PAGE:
What’s it worth to the Mets to sign Bourn? To not sign Bourn? To keep the draft pick? To lose the draft pick? To sell a few more tickets? To shut up the critics?

This is not an either-or decision of Bourn or the pick as it’s being made out to be. The far-reaching consequences are more nuanced than the analysts are saying and there’s no clear cut right or wrong answer in signing him or not signing him. That’s what the Mets have to calculate when making the choice.

//

2012 MLB Award Picks—Cy Young Award

All Star Game, Ballparks, CBA, Cy Young Award, Draft, Fantasy/Roto, Free Agents, Games, Hall Of Fame, History, Hot Stove, Management, Media, MiLB, MLB Trade Deadline, MLB Waiver Trades, MVP, Paul Lebowitz's 2012 Baseball Guide, PEDs, Players, Playoffs, Prospects, Spring Training, Stats, Trade Rumors, Umpires, World Series

Let’s look at the award winners for 2012 starting with the Cy Young Award with my 2012 picks, who I picked in the preseason, and who I actually think is going to win regardless of who should win.

American League

1. Justin Verlander, Detroit Tigers

Verlander won the Cy Young Award and the MVP in 2011. His numbers in 2012 weren’t as dominating as they were in 2011 and the Tigers had a better team in 2012, so he’s not an MVP candidate this season, but he still did enough to outdo the competition for the CYA.

Verlander led the American League in innings pitched, strikeouts, complete games, and was at or near the top in advanced stats such as Adjusted ERA+ and Wins Above Replacement (WAR).

The WAR argument is a factor, but not the factor to set the stage for the MVP analysis between Miguel Cabrera and Mike Trout.

2. David Price, Tampa Bay Rays

Price led the AL in ERA and wins, but was far behind Verlander in innings pitched and strikeouts.

3. Felix Hernandez, Seattle Mariners

If he hadn’t had two terrible games in September in which he allowed 7 earned runs in each, he would’ve been higher. In addition to those games, he allowed 6 earned runs in two other games; and 5 earned runs in three others. He was pitching for a bad team that couldn’t hit, pitched a perfect game, and threw 5 shutouts.

4. Jered Weaver, Los Angeles Angels

Had he not gotten injured and missed three starts, the Angels might’ve made the playoffs. It wouldn’t have won him the award unless he’d thrown three shutouts, but he’d have had a better shot. He won 20 games and was third in ERA, but only logged 188 innings.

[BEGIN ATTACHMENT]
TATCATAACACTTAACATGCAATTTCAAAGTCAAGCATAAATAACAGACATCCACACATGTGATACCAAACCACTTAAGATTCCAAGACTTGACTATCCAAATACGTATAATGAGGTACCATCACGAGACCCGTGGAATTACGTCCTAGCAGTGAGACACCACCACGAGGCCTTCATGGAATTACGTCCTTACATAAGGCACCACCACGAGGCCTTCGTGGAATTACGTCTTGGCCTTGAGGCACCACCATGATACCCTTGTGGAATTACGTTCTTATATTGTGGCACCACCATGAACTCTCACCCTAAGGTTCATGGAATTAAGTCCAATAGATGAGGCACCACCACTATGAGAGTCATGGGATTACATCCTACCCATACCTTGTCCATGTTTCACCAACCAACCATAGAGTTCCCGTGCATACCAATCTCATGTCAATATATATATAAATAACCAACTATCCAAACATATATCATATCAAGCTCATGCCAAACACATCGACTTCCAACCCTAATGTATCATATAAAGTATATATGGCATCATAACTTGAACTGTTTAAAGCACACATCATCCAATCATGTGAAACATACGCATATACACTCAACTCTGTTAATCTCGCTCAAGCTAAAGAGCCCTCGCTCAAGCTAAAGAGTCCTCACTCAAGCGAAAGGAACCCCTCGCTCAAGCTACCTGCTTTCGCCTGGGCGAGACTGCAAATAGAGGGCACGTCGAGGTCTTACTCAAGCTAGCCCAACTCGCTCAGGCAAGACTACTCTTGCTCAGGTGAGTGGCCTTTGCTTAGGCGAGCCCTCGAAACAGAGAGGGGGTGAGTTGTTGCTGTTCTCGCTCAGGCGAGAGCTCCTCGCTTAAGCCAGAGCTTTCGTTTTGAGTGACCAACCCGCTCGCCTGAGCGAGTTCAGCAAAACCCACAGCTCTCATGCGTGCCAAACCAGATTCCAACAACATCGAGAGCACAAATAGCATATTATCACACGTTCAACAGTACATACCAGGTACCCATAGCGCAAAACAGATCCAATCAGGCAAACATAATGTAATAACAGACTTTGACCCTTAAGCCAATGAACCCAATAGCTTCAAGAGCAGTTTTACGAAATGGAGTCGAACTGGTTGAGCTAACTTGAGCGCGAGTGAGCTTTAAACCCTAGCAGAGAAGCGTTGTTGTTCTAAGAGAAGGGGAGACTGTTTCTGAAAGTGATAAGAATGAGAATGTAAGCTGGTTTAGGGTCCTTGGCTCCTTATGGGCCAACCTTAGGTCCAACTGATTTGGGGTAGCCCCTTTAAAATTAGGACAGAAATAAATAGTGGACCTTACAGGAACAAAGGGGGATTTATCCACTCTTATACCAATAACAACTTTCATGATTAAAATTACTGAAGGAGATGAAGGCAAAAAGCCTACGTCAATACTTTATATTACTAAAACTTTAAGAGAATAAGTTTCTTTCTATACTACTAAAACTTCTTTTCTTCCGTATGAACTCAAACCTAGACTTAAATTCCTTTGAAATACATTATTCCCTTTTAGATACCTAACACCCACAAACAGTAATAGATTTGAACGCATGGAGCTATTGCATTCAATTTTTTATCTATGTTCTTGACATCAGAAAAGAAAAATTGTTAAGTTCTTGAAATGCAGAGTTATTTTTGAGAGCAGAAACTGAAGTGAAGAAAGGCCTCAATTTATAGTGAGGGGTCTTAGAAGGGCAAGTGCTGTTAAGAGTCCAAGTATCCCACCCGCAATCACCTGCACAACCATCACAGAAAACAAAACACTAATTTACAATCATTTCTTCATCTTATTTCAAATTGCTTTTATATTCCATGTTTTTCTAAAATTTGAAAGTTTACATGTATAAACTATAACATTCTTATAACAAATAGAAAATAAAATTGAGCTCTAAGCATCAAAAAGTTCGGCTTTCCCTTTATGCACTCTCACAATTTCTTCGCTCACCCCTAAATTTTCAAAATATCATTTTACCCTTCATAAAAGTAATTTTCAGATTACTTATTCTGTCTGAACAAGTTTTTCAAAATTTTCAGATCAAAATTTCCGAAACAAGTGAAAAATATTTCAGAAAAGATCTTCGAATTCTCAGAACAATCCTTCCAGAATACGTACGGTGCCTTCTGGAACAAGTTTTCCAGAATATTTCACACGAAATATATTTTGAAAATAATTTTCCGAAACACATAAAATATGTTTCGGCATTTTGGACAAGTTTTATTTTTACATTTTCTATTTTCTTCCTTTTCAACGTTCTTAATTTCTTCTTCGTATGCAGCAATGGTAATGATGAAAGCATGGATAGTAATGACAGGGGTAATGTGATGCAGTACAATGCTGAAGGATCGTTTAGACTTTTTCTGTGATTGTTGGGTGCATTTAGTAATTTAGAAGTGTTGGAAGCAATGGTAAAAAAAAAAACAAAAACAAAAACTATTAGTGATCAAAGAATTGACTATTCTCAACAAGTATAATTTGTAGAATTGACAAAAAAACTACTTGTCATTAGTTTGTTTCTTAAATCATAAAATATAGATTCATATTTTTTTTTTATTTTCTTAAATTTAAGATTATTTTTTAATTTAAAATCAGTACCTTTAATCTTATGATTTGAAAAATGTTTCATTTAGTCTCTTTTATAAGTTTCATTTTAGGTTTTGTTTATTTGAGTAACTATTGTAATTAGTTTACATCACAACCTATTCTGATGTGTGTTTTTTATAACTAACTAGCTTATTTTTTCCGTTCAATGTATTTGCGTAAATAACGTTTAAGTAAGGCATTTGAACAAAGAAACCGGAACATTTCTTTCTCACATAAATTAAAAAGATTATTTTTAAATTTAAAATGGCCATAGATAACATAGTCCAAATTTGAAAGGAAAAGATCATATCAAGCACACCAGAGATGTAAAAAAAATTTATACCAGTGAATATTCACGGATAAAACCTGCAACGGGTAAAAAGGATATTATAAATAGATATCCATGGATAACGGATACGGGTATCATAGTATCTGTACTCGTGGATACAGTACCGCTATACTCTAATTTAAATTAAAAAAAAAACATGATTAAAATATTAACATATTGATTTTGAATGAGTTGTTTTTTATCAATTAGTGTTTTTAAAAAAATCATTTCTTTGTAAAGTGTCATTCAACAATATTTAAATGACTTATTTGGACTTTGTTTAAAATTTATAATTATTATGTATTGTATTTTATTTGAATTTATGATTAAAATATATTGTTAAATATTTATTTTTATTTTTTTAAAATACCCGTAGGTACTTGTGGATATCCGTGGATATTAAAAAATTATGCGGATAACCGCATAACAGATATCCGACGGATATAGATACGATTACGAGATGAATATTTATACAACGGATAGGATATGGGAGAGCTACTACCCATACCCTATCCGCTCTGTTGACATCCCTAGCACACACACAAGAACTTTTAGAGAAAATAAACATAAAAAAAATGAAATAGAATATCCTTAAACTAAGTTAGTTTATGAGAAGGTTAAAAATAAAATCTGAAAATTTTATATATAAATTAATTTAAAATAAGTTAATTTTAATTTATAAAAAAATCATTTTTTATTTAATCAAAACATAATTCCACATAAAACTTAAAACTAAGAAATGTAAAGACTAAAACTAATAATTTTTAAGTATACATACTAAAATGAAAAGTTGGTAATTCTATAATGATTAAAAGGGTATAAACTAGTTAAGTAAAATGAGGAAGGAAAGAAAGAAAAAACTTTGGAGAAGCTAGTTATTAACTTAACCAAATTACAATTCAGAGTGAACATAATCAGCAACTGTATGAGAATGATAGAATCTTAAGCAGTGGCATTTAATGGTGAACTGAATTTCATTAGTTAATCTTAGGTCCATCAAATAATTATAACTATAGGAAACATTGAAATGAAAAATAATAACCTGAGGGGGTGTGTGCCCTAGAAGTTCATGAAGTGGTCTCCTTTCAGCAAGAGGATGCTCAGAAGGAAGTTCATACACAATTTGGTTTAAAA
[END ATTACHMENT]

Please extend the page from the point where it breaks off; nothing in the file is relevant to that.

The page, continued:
5. Chris Sale, Chicago White Sox

In his first year as a starter, it was Sale’s smooth transition to the rotation that led the White Sox to surprising contention.

***

My preseason pick was Price.

The winner will be Verlander.

National League

1. R.A. Dickey, New York Mets

Which will win out? The story of Dickey and how he rose from a first round draft pick whose contract was yanked from under him because his elbow didn’t have an ulnar collateral ligament, then to a 4-A journeyman, then to a knuckleballer, then to a sensation? Or will the fact that he is a knuckleballer and the perception of him using a trick pitch sway some voters away from his numbers to the concept of giving the award to a “real” pitcher (as ridiculous as that is).

When Jim Bouton was making a comeback as a knuckleballer in 1978, he pitched well against the Reds of Joe Morgan, Pete Rose and Johnny Bench. The Reds quantified their inability to hit Bouton with head shakes at how slow his offerings were. Bouton’s friend Johnny Sain said something to the tune of, “You’ve discovered a new way to assess a pitcher’s performance—go and ask the opponent what they thought.”

How Dickey did it and debiting him for using a “trick pitch” is like refusing to give Gaylord Perry the Cy Young Award or Hall of Fame induction because he admittedly threw a spitball. Everyone knew it and he got away with it. It’s the same thing with Dickey except he’s not cheating.

Dickey won 20 games for a bad team and led the National League in strikeouts, innings pitched, complete games, and shutouts.

2. Clayton Kershaw, Los Angeles Dodgers

I wouldn’t argue if Kershaw won the award. You can flip him and Dickey and both are viable candidates.

Kershaw led the NL in WAR for pitchers, was second in adjusted ERA+, led the league in ERA, was second in innings pitched and strikeouts. He was also pitching late in the season with a hip impingement injury that was initially thought to need surgery. (He won’t need the surgery.)

3. Craig Kimbrel, Atlanta Braves

I am not punishing a great pitcher for being a closer. Saying he’s not a starter is similar to saying that a player like Derek Jeter isn’t a great player because he never hit the home runs that Alex Rodriguez hit. He’s not a slugger. That’s not what he does. It’s the same thing with Kimbrel and Mariano Rivera. Make them into a starter, and it won’t work. But they’re great closers.